Cristina Louro, Executive Director of Centro Terra Viva - Mozambique has kindly provided for circulation the annual report of marine turtle monitoring and tagging for the 2011/12 season. The following text is taken from the executive summary.
The 2011/12 season recorded a total of 1122 nest, of which about 82% were recorded in the southern part of the country, from Cabo de São Sebastião to Ponta do Ouro, and the remaining 18% of the nests were recorded in the northern part of the country, between Vamizi and Rongui islands — Quirimbas National Park. The majority of these nests were recorded between Ponta do Ouro and Cabo de Santa Maria (75%) and in the Vamizi and Rongui Islands (17%) -- once again, demonstrating the importance of these two areas as marine turtle nesting sites in Mozambique.
In terms of the number of nests laid per species, C. caretta (loggerhead turtle) was dominant (845), followed by C. mydas (green turtle, 204) and D. coriacea (leatherback turtle, 61). The area from Ponta do Ouro to Cabo de Santa Maria recorded 784 nests of C. caretta and 56 nests of D. coriacea, while Vamizi and Rongui islands recorded a total of 192 C. mydas nests.
Marine turtle eggs and hatchlings monitoring data was not included in the present report due to the fact difficulties in implementation are still being encountered, more precisely in the methods being applied to collect and record data.
On the other hand, tagging continues to be implemented but only from Ponta do Ouro to Cabo de Santa Maria and Vamizi and Rongui islands. During the current season, a total of 201 marine turtles were tagged, of which 89% were tagged in the Ponta do Ouro to Cabo de Santa Maria area. As it happened in the last season, the most tagged species was C. caretta (84%), followed by C. mydas (11%) and D. coriacea (5%).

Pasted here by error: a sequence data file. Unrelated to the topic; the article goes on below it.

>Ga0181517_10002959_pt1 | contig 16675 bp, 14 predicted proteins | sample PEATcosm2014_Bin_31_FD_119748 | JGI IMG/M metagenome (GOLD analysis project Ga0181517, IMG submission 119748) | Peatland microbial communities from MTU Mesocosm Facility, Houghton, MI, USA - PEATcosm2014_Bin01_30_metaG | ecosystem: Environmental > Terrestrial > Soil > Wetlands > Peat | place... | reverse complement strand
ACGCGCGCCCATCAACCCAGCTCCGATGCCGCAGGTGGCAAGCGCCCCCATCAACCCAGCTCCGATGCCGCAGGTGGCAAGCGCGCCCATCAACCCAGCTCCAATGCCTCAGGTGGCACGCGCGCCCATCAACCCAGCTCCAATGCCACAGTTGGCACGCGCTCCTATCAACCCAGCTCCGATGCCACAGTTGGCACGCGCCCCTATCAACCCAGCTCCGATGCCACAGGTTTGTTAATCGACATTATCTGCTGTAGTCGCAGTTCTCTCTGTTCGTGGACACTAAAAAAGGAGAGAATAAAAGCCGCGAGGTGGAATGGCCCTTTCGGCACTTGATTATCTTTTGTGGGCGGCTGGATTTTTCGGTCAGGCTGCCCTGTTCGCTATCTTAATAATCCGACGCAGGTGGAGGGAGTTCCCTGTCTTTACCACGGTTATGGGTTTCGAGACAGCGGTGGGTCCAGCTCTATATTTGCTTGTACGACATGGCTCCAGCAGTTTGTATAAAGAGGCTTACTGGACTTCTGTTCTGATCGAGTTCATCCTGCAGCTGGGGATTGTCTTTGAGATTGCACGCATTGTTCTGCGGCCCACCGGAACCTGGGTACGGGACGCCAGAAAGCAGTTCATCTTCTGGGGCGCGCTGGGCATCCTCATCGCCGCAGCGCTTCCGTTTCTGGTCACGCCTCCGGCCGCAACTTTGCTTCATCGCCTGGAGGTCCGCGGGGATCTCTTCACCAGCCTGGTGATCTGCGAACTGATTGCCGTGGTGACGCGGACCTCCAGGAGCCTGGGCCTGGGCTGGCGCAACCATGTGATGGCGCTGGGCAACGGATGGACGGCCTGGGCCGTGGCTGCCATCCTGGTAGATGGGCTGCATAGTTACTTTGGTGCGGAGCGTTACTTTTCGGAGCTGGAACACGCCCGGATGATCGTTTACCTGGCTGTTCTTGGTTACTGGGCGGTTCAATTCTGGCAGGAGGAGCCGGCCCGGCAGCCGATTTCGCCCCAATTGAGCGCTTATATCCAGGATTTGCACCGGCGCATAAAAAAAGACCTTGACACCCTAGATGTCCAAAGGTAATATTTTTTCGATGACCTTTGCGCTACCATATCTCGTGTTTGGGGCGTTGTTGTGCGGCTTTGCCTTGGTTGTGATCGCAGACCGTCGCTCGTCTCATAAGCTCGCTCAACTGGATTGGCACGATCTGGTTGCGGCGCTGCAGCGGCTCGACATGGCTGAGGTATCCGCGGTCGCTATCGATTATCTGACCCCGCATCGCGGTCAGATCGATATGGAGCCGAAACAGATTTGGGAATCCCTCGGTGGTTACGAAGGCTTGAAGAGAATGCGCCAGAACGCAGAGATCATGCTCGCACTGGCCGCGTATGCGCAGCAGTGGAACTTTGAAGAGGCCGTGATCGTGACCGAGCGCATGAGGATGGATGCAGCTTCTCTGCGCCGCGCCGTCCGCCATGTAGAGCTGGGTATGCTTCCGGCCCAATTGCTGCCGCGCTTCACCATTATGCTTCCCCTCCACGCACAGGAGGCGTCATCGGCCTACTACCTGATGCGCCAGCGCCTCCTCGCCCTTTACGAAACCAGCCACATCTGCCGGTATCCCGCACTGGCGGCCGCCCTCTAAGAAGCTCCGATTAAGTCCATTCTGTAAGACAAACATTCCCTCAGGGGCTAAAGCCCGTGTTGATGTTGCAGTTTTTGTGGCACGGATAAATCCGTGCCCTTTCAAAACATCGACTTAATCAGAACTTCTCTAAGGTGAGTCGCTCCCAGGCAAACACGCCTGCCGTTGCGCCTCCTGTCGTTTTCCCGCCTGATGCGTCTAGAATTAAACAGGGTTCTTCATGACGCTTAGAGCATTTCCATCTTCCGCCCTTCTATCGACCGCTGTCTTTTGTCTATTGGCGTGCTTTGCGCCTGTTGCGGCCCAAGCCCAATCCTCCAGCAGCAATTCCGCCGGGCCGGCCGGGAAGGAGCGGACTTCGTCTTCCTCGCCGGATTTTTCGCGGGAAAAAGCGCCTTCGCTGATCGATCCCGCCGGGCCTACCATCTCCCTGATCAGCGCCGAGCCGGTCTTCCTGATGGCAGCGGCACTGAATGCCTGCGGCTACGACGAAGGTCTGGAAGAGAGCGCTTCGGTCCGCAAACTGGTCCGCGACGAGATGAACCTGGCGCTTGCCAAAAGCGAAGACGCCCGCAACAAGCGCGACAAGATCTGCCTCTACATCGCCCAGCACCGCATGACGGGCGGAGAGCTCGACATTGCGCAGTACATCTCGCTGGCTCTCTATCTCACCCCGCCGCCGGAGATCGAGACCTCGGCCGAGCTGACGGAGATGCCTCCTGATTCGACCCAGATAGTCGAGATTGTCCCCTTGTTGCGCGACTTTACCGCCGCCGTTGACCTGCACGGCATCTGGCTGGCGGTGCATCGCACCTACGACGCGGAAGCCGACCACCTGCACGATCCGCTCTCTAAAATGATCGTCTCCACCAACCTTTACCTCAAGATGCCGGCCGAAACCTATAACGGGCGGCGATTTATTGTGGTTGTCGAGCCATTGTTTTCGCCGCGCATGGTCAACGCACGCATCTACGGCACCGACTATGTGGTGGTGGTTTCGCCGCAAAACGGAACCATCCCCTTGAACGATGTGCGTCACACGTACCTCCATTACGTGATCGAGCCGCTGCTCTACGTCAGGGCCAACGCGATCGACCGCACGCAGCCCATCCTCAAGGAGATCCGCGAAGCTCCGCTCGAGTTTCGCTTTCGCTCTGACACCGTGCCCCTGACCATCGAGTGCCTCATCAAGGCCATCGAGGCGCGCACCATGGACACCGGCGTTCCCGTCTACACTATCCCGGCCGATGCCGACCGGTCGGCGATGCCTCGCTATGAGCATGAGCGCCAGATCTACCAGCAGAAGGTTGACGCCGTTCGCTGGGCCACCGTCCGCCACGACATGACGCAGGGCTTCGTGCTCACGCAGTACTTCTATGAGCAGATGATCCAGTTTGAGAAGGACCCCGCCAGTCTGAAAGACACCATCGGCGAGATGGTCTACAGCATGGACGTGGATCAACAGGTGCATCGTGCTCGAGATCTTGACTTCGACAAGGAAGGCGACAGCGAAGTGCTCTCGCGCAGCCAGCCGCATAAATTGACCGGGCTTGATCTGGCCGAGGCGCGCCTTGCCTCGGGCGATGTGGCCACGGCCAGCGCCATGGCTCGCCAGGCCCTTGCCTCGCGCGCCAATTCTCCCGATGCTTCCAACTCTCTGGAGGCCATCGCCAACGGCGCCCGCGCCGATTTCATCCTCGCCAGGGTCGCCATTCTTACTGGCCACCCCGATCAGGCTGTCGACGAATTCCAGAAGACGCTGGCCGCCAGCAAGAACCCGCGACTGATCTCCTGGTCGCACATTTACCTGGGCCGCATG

Although slaughter of marine turtles continues to be a serious problem that occurs all along the coast, only 14 dead marine turtles were reported, which obviously represents an under estimation of the real number of marine turtles that are being killed annually. For the second consecutive season the area between Ponta do Ouro and Cabo de Santa Maria did not record any mortality caused by anthropogenic actions, possibly because the Ponta do Ouro Marine Partial Reserve (POMPR) considers marine turtle monitoring and conservation activities to be of a priority. The same can be said for the work that has been developed in the Vamizi and Rongui islands throughout the years. However, nest loss due to natural causes (mainly inundation by the sea) in Vamizi and Rongui islands is still of concern (34).
Significantly, the present report shows a reduction in the number of areas involved and supporting the monitoring and conservation programme. Areas such as Inhaca Island and Bazaruto Archipelago National Park (BANP), which conducted marine turtle monitoring during the 2011/12 season, were not able to provide monitoring data. While in areas like Macaneta, Xai-Xai and Závora to Macanza, monitoring was not conducted due to financial restrictions.
A few of the areas that did provide monitoring data, such as Zavala, Ilhas Primeiras and Segundas and Quirimbas National Park (QNP) still show data that is deficient -- demonstrating that these valuable areas require greater support in the implementation of the monitoring and conservation programme.
Finally, one of the obstacles that the monitoring and conservation programme in Mozambique is currently facing and which has been thoroughly highlighted in the last annual reports as fundamental, is the need to secure long-term financial support. It is believed that it will provide for greater collaboration, communication and data sharing between local communities, projects and institutions involved in the monitoring and conservation of marine turtles in Mozambique.
Click to download the full report, in PDF: English version (1.7 MB) Portuguese version (1.7 MB)